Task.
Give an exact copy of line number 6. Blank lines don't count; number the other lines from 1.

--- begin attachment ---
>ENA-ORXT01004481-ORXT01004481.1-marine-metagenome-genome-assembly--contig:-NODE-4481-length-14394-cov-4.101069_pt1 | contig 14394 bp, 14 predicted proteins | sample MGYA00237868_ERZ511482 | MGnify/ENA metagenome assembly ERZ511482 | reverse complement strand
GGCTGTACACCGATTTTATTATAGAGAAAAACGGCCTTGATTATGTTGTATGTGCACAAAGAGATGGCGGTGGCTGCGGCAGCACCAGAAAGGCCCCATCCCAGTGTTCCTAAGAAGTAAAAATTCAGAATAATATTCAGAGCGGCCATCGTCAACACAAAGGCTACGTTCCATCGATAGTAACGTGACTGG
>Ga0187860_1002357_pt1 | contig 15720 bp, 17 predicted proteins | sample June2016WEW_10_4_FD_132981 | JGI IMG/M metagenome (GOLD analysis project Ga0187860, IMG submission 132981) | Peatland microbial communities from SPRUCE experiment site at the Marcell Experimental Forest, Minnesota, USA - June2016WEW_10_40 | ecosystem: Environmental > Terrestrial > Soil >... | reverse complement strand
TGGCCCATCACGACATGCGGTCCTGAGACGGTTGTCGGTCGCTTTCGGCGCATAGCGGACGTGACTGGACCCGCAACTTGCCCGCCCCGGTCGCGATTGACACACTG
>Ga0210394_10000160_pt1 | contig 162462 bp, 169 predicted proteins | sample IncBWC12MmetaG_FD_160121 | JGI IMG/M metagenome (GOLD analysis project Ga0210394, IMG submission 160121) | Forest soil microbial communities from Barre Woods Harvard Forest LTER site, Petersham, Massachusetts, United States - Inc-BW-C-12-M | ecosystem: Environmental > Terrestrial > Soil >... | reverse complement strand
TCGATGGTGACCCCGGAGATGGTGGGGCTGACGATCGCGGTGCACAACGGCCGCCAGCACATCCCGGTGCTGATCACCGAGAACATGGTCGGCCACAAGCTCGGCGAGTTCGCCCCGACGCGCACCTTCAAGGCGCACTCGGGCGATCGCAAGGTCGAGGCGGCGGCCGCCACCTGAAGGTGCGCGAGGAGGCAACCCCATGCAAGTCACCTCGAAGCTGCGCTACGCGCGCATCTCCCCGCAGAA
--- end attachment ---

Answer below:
TCGATGGTGACCCCGGAGATGGTGGGGCTGACGATCGCGGTGCACAACGGCCGCCAGCACATCCCGGTGCTGATCACCGAGAACATGGTCGGCCACAAGCTCGGCGAGTTCGCCCCGACGCGCACCTTCAAGGCGCACTCGGGCGATCGCAAGGTCGAGGCGGCGGCCGCCACCTGAAGGTGCGCGAGGAGGCAACCCCATGCAAGTCACCTCGAAGCTGCGCTACGCGCGCATCTCCCCGCAGAA